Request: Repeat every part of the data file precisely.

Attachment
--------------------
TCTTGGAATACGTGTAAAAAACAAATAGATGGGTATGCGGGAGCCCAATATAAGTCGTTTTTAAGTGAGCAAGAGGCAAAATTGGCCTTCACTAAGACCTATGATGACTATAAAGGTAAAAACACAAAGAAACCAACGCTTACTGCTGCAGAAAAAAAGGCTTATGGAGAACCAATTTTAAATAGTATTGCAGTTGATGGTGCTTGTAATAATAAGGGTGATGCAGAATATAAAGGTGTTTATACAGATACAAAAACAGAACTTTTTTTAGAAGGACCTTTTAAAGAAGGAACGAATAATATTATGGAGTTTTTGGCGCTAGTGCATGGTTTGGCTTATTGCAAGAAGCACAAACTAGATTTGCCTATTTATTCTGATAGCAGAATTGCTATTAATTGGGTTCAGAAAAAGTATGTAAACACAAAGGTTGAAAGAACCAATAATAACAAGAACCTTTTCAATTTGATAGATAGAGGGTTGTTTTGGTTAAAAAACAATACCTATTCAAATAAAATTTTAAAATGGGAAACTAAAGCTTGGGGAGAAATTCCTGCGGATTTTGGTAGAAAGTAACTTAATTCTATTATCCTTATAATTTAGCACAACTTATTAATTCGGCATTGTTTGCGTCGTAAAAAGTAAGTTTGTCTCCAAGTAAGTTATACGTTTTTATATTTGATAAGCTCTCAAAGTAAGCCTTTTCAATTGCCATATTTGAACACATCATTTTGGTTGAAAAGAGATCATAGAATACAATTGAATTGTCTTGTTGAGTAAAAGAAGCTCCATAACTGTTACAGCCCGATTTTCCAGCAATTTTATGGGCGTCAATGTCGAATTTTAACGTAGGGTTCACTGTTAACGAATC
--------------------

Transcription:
TCTTGGAATACGTGTAAAAAACAAATAGATGGGTATGCGGGAGCCCAATATAAGTCGTTTTTAAGTGAGCAAGAGGCAAAATTGGCCTTCACTAAGACCTATGATGACTATAAAGGTAAAAACACAAAGAAACCAACGCTTACTGCTGCAGAAAAAAAGGCTTATGGAGAACCAATTTTAAATAGTATTGCAGTTGATGGTGCTTGTAATAATAAGGGTGATGCAGAATATAAAGGTGTTTATACAGATACAAAAACAGAACTTTTTTTAGAAGGACCTTTTAAAGAAGGAACGAATAATATTATGGAGTTTTTGGCGCTAGTGCATGGTTTGGCTTATTGCAAGAAGCACAAACTAGATTTGCCTATTTATTCTGATAGCAGAATTGCTATTAATTGGGTTCAGAAAAAGTATGTAAACACAAAGGTTGAAAGAACCAATAATAACAAGAACCTTTTCAATTTGATAGATAGAGGGTTGTTTTGGTTAAAAAACAATACCTATTCAAATAAAATTTTAAAATGGGAAACTAAAGCTTGGGGAGAAATTCCTGCGGATTTTGGTAGAAAGTAACTTAATTCTATTATCCTTATAATTTAGCACAACTTATTAATTCGGCATTGTTTGCGTCGTAAAAAGTAAGTTTGTCTCCAAGTAAGTTATACGTTTTTATATTTGATAAGCTCTCAAAGTAAGCCTTTTCAATTGCCATATTTGAACACATCATTTTGGTTGAAAAGAGATCATAGAATACAATTGAATTGTCTTGTTGAGTAAAAGAAGCTCCATAACTGTTACAGCCCGATTTTCCAGCAATTTTATGGGCGTCAATGTCGAATTTTAACGTAGGGTTCACTGTTAACGAATC